FLATIRON — Opponents of the Barry Diller-backed floating island park known as Pier55 attempted to persuade Appellate Division judges Tuesday that the media mogul will make money off of the nonprofit he formed to support the park.
The $130 million Pier55 is expected to hold an amphitheater amid undulating hills and walking paths on a brand new pier between the old pilings of Pier 55 and Pier 56 off West 13th Street in Hudson River Park.
The pier can't be built, however, because of a preliminary injunction that came out of the lawsuits brought against the project by the City Club of New York.
The City Club lost an initial suit in April, but appealed and filed two additional lawsuits against state and federal agencies that approved the project.
When lawyers for City Club and the Hudson River Park Trust appeared before the Appellate Division on Tuesday, the panel of judges questioned them on issues with the environmental assessment of the project and whether the opponents even have standing to bring the lawsuit, and heard allegations that Diller could profit from the performances held at the park.
City Club's lawyer Richard Emery argued that a page in the Trust's lease turning the land over to Diller's nonprofit allows it to keep proceeds from any recordings of performances.
When a judge turned to Trust lawyer David Paget, he declared Emery's claims "outrageous" and "scurrilous."
"The lease makes plain there is not a dollar of funds to be realized," Paget said. "All of the funds realized are to be [reserved] for the park project."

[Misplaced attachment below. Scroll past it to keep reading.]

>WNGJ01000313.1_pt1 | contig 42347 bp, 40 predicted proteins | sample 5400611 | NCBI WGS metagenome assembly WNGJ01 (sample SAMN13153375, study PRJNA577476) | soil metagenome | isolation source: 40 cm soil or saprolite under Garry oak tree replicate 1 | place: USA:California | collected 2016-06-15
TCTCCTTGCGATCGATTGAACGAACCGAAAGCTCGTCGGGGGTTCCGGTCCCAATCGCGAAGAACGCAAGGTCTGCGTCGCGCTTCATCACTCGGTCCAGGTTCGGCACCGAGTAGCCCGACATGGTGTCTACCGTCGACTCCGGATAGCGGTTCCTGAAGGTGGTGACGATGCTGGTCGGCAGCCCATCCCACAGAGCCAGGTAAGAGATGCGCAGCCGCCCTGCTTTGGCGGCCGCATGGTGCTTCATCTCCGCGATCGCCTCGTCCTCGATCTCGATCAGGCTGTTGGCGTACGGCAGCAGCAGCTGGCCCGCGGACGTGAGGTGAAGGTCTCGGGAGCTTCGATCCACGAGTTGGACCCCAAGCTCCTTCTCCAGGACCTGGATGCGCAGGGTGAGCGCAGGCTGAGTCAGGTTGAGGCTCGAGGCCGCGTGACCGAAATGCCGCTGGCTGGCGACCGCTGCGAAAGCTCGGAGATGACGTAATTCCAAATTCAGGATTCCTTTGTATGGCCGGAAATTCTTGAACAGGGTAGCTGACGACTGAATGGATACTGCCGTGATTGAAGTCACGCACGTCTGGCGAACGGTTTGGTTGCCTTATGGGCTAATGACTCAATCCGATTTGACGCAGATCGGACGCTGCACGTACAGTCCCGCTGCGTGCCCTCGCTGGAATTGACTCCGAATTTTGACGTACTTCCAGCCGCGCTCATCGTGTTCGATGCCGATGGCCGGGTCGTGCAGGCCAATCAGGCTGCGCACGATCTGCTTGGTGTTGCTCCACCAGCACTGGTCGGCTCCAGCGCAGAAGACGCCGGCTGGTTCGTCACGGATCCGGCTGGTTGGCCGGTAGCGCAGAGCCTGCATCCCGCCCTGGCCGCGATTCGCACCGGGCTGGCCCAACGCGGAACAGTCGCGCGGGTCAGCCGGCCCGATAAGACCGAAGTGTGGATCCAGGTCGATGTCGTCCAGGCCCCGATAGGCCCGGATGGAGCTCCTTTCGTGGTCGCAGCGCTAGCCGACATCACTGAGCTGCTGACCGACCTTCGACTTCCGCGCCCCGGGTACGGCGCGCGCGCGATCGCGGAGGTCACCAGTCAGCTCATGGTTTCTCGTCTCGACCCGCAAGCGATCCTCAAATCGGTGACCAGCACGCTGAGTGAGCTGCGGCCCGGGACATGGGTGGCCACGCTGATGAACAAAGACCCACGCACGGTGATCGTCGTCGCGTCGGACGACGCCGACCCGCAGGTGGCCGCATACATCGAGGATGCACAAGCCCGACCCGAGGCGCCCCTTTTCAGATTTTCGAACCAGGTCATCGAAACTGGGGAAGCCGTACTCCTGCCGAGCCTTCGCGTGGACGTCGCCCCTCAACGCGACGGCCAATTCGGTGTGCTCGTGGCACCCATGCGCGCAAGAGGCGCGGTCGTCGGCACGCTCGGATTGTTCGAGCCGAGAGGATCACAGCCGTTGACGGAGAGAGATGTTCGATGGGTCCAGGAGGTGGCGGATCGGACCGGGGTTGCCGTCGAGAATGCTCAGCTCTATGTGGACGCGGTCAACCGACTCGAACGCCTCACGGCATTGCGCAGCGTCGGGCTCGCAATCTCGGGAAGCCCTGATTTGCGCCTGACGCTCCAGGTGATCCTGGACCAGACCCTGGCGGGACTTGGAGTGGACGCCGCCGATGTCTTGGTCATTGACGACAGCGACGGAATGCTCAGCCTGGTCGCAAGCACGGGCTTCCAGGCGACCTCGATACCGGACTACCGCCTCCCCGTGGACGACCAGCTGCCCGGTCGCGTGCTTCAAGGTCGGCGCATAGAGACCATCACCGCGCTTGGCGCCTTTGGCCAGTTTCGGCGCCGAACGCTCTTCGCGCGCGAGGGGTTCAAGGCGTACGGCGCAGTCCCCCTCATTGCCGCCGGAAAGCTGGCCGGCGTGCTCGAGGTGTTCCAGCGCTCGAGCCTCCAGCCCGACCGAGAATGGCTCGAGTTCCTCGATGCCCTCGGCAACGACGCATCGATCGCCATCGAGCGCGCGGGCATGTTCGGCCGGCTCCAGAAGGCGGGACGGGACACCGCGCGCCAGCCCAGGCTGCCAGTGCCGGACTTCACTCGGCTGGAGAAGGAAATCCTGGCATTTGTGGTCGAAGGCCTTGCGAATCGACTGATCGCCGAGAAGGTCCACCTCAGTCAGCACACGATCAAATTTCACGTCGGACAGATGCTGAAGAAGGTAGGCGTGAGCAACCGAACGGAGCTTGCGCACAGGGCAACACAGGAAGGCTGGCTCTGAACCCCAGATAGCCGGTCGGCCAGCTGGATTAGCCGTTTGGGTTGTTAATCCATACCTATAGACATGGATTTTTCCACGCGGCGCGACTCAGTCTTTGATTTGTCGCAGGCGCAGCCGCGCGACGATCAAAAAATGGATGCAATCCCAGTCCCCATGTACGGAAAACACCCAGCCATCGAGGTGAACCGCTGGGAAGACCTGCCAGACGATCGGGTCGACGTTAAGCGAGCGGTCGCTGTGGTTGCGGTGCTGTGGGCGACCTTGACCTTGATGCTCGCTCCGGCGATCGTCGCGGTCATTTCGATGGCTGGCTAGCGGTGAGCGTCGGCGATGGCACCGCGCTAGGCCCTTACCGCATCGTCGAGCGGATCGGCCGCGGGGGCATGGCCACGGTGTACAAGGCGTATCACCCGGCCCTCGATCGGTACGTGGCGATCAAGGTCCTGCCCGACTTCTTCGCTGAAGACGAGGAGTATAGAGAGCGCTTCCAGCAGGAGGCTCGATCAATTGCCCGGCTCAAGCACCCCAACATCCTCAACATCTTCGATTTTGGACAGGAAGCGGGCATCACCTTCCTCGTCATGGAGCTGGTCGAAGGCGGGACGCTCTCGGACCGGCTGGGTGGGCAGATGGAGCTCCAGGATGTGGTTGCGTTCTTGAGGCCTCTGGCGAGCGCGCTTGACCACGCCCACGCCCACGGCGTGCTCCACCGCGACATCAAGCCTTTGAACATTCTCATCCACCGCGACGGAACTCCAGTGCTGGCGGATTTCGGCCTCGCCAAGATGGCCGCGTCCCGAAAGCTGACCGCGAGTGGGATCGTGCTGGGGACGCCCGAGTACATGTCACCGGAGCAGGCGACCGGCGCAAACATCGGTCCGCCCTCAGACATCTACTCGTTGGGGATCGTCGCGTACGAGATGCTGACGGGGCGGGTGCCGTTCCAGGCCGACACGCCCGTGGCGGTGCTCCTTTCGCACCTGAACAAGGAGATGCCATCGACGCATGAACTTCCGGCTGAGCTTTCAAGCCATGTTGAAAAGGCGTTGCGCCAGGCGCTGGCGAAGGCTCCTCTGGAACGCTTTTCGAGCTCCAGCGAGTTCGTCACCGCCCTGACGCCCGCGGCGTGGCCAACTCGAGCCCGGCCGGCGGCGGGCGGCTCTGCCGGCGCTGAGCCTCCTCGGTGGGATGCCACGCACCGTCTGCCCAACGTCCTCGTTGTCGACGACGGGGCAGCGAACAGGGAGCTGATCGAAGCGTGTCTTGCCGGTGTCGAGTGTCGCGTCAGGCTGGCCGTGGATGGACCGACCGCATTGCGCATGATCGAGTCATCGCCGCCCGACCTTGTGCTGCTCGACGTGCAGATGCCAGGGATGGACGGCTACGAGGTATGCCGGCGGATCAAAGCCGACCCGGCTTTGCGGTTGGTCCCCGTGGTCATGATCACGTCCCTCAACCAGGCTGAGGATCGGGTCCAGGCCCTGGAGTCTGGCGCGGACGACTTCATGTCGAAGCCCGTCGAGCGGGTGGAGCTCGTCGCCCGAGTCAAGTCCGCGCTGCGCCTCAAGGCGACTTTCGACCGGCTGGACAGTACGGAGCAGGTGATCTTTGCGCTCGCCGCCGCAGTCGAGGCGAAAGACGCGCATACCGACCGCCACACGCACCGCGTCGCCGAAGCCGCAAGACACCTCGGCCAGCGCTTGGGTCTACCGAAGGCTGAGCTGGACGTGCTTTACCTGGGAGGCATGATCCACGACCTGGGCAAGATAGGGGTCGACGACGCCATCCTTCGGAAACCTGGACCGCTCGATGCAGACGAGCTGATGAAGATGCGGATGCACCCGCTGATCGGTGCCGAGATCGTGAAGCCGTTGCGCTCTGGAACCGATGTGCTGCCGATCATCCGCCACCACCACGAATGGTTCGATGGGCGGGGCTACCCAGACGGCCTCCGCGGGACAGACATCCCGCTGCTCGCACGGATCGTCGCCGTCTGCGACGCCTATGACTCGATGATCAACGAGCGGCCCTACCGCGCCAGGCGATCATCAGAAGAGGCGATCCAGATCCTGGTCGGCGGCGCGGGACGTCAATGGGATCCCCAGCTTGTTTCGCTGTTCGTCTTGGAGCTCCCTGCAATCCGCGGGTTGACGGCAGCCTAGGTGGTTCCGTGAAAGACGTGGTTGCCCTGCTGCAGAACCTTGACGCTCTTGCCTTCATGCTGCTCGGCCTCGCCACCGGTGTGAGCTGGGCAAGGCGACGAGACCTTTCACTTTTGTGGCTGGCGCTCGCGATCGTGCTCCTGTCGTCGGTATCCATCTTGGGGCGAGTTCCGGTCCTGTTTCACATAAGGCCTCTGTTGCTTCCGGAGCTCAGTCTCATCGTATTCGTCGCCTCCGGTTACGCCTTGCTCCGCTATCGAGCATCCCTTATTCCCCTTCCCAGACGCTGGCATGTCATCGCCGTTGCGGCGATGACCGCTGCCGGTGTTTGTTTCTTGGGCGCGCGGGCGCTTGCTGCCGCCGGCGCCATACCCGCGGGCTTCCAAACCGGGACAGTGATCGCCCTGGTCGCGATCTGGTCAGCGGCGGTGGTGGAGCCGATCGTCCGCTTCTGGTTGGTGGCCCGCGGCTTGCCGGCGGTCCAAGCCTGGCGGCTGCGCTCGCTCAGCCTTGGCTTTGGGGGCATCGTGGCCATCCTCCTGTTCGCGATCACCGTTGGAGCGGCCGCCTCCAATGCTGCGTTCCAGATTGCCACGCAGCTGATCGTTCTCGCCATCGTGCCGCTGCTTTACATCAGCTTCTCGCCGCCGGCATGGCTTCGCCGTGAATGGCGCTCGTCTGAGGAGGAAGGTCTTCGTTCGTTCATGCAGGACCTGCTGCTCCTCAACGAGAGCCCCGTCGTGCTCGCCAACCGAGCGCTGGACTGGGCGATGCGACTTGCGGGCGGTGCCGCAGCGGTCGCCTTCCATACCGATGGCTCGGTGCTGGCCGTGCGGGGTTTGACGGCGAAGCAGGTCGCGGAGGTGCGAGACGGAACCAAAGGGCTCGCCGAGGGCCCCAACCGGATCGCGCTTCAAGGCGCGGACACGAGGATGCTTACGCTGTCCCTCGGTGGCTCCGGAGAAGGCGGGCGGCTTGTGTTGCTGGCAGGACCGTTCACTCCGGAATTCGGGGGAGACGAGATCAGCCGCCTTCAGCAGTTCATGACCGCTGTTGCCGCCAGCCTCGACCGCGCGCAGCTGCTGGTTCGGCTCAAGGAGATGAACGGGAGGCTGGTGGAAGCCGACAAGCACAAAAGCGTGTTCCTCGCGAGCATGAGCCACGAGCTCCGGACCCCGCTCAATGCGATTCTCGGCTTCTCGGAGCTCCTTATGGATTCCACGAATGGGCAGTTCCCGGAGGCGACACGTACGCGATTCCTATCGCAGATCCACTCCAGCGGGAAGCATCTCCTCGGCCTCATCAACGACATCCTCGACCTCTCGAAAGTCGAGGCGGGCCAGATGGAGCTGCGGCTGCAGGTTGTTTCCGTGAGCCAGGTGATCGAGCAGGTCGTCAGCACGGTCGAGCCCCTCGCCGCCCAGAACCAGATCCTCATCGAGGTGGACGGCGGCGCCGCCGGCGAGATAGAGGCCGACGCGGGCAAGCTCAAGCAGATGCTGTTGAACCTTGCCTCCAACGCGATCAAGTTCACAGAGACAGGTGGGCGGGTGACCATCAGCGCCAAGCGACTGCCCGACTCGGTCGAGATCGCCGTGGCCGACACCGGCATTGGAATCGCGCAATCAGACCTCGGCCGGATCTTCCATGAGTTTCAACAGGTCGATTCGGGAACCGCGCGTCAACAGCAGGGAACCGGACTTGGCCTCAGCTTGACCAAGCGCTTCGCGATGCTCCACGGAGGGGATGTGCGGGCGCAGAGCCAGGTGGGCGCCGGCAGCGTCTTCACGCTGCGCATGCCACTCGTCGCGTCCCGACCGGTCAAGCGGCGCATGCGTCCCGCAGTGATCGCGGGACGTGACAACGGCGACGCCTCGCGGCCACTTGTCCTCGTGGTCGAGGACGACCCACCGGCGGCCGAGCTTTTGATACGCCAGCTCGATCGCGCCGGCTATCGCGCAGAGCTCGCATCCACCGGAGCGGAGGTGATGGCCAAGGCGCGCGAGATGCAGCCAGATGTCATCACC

The pro bono lawyer for Diller's nonprofit, Pier 55, Inc., asked the judges to lift the preliminary injunction prohibiting work on the project, which currently has a deadline of Oct. 31, when a verdict is expected.
"If we can't get piles in, we'll lose a whole year," attorney Marc Wolinsky said. "Even a delay of two or three weeks really jeopardizes our ability to get the project done."
The preliminary injunction was already modified to allow nine piles to be driven in, but Wolinsky said they need to do 46 more in order to stay on track with their construction plan and be able to unveil the park in 2019.
Diller attended the hearing but declined to comment after the court proceedings, and asked not to be photographed riding away on his Vespa.
The media mogul told the New York Times that his opponents in the suit are being backed financially by Douglas Durst, a former supporter of the park who was pushed out of the park's advocacy group, Friends of Hudson River Park, in 2011.
Michael Gruen, president of the City Club, would not say whether or not Durst is providing financial support for the suit, insisting that "a first principle" of his organization "is not to discuss who gives to us and how much and anything of that nature."
"People often feel it’s confidential. In saying this, I don’t deny, I don’t agree, I’m simply not commenting," Gruen said.
Asked if he thought it was ironic that he was being secretive in relation to a court case in which he is arguing the importance of transparency, Gruen said, "it's a completely different situation."
"I think when you’re talking about a government institution such as the Trust, you have statutory requirements of total transparency and an obligation to the general public. We don’t quite have that same set of obligations," Gruen said.
A spokesman for the Trust issued a statement saying, “We’re eager to move forward with a spectacular public park that was strongly supported by the local community board and respected civic organizations, and approved by an array of state and federal agencies."
"We’re confident the court will rule in our favor and we’ll resume construction soon," spokesman James Yolles said.